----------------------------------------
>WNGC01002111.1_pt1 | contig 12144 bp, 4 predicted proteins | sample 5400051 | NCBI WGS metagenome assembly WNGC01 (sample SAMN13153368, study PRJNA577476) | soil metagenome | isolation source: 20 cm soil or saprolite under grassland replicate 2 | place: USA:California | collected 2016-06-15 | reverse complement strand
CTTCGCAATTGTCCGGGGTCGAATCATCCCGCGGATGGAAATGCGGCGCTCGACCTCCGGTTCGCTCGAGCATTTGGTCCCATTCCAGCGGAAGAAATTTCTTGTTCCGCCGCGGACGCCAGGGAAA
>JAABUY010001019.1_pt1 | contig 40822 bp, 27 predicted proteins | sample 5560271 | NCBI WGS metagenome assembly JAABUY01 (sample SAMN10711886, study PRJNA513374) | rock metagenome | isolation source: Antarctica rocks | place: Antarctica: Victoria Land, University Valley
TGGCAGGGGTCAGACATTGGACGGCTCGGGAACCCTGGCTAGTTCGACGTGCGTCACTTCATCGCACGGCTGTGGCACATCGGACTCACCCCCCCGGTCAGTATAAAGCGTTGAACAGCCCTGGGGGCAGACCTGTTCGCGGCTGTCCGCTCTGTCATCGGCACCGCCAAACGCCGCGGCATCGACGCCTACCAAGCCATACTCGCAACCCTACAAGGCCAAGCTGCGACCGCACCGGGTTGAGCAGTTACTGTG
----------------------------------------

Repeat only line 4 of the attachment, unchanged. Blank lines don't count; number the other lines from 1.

TGGCAGGGGTCAGACATTGGACGGCTCGGGAACCCTGGCTAGTTCGACGTGCGTCACTTCATCGCACGGCTGTGGCACATCGGACTCACCCCCCCGGTCAGTATAAAGCGTTGAACAGCCCTGGGGGCAGACCTGTTCGCGGCTGTCCGCTCTGTCATCGGCACCGCCAAACGCCGCGGCATCGACGCCTACCAAGCCATACTCGCAACCCTACAAGGCCAAGCTGCGACCGCACCGGGTTGAGCAGTTACTGTG